From tinkering on the fringes to Nobel glory

Andre Geim shared the Nobel prize in physics in 2010 for his co-discovery of graphene. He is director of the Manchester Centre for Mesoscience & Nanotechnology at the University of Manchester

What makes a good day for you?

There are two things. The first is a good result, one which you sort of expected but that never previously came through. A really great result is always unexpected, and you never believe it. But there is this second-tier result, where you have a marginal expectation and something happens and you feel lucky. The second is when you get a journal paper accepted. It's always a fight. Even our Nobel-acknowledged paper needed significant changes before it was accepted.

Winning a Nobel prize has been known to interrupt the winner's work. How has it affected yours?

Actually, before the Nobel prize I accumulated such inertia that I managed to go through the "prize barrier" relatively unscathed. Our work continues because it is a very hot area. It's very unusual for a Nobel to be given for something which continues to be incredibly hot. One of my colleagues said that when he heard the announcement, he thought to himself: "Oh good, now they'll leave this area for me." Then he saw another of our papers published, and thought: "damn, they're still working on it!"

Megaupload site takedown sparks Anonymous action

Yesterday's shutdown of the Megaupload file storage website, and the arrest of four of its founders in New Zealand, illustrates how a global Anti-Counterfeiting Trade Agreement (ACTA) may be facilitating coordinated multinational clampdowns on alleged digital content piracy.

The move, led by the FBI, comes just a day after huge protests on the internet against SOPA - controversial US legislation designed to stop online piracy.

Megaupload allowed users to upload and store large files to make them easily downloaded by others, without using sophisticated peer-to-peer software. But the FBI alleges it was posting "movies, music, TV programmes, ebooks and business and entertainment software on a massive scale" - allegedly costing copyright owners $500 million in lost sales.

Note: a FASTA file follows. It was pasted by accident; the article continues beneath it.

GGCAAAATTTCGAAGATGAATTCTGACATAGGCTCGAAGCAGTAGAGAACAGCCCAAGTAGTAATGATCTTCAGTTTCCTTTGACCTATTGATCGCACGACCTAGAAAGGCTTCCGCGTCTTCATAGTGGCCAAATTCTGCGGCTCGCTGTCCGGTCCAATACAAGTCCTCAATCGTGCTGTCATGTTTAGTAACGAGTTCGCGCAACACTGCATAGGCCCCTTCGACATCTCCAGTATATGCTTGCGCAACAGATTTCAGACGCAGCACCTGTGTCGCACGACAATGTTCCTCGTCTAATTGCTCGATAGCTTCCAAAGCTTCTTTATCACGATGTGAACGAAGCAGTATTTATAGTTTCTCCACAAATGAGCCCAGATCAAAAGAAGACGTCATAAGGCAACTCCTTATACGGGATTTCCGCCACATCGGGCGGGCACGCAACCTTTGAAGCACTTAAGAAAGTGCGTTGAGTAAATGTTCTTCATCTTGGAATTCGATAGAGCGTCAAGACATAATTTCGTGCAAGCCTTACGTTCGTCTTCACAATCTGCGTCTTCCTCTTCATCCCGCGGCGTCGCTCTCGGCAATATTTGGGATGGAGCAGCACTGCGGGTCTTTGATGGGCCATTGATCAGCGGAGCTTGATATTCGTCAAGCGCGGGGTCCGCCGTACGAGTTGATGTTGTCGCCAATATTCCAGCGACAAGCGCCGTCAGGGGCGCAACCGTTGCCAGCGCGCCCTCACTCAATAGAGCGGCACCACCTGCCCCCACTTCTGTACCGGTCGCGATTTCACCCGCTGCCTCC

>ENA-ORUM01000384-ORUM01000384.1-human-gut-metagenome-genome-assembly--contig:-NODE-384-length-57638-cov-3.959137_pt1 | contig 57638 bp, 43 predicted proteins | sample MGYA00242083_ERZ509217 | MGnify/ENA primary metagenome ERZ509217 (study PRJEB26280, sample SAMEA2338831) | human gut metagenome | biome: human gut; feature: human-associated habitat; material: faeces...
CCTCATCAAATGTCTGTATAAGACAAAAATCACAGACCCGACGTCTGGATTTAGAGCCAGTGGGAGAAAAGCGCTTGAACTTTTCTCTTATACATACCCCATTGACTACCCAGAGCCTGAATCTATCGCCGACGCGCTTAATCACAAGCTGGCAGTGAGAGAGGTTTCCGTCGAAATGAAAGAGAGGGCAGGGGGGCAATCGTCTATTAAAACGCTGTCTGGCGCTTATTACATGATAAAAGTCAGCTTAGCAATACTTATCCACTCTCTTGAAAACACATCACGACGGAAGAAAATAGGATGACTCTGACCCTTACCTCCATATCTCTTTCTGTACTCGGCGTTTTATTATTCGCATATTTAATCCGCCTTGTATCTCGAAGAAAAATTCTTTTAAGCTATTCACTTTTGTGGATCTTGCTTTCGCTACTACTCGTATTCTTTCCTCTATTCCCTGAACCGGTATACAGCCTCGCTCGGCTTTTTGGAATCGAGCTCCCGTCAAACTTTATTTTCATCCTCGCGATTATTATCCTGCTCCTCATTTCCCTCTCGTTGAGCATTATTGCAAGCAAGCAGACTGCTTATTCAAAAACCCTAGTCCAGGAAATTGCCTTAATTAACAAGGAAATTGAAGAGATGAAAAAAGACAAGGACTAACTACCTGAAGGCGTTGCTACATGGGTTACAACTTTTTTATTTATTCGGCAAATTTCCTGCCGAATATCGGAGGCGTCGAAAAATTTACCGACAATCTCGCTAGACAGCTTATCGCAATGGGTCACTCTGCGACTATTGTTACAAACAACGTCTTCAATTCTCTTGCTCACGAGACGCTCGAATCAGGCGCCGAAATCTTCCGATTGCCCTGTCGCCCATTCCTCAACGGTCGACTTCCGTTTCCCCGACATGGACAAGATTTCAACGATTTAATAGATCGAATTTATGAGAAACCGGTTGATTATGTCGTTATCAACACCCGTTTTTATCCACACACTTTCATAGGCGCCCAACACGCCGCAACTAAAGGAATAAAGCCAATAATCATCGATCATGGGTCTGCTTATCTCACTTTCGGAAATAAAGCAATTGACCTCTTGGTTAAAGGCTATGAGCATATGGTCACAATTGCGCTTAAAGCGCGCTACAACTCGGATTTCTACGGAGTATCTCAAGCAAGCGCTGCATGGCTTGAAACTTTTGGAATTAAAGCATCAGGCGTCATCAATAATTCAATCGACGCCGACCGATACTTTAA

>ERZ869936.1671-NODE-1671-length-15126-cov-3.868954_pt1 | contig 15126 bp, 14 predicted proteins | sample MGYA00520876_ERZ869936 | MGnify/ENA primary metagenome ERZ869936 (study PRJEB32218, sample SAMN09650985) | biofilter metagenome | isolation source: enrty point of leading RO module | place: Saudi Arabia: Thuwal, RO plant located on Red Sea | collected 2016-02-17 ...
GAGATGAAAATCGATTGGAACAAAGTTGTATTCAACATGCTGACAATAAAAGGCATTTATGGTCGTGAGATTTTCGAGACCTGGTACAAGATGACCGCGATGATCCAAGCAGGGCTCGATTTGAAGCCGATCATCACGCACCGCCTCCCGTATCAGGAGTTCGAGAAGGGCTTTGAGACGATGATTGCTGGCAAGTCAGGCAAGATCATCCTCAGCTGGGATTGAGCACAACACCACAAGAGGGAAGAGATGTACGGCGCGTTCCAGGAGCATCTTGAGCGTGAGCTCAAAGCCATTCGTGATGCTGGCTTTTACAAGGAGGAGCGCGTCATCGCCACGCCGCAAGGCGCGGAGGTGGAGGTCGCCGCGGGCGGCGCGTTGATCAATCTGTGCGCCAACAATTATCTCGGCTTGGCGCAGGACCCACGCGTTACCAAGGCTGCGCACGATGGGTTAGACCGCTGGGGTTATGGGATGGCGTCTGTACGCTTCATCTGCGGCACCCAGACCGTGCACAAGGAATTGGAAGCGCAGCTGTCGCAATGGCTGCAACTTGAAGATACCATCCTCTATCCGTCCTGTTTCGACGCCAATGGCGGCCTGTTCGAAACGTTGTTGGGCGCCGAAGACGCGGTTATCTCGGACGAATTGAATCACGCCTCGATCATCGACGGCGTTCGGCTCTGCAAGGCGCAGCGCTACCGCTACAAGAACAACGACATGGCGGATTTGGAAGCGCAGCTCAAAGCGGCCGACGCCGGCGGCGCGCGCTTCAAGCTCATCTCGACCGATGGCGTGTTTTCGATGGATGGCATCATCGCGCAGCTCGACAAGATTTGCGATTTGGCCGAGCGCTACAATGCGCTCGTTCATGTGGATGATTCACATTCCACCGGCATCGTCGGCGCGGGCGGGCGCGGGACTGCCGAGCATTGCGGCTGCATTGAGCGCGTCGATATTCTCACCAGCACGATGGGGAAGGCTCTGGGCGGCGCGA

The Megaupload shutdown brought a rapid response from the hacktivist sector. Anonymous directed its denial-of-service attack weapon, the Low Orbit Ion Cannon (LOIC), at the US Department of Justice, plus major-league copyright owners like movie studios, recording companies and their respective copyright protection arms, the MPAA and RIAA. Unusually, it used a new trick that harnessed Twitter users to amplify the LOIC's effects.

Disrupted body clock may prime you for schizophrenia

Schizophrenia could be a profound form of jetlag in which the brain's central clock runs out of kilter with peripheral clocks around the rest of the body.

People with the illness often complain of sleeping difficulties, and last month a study of 20 people with schizophrenia confirmed that sleep disruption is common and not down to their medication or lifestyle (British Journal of Psychiatry), DOI: 10.1192/bjp.bp.111.096321).

Now we may be closer to understanding why: a genetic mutation that triggers schizophrenia-like symptoms in mice also appears to disrupt their circadian rhythm or body clock.

Russell Foster at the University of Oxford and his colleagues had been puzzling over the link between sleep disturbances and mental illness. So they investigated circadian patterns in mice with a defect in the SNAP25 gene, often used as an animal model to study the illness. SNAP25 has also been associated with schizophrenia in humans.

When the mice were kept under a schedule of 12 hours of light followed by 12 hours of darkness, they were active when you would normally expect mice to be sleeping, suggesting that their circadian rhythms were disrupted.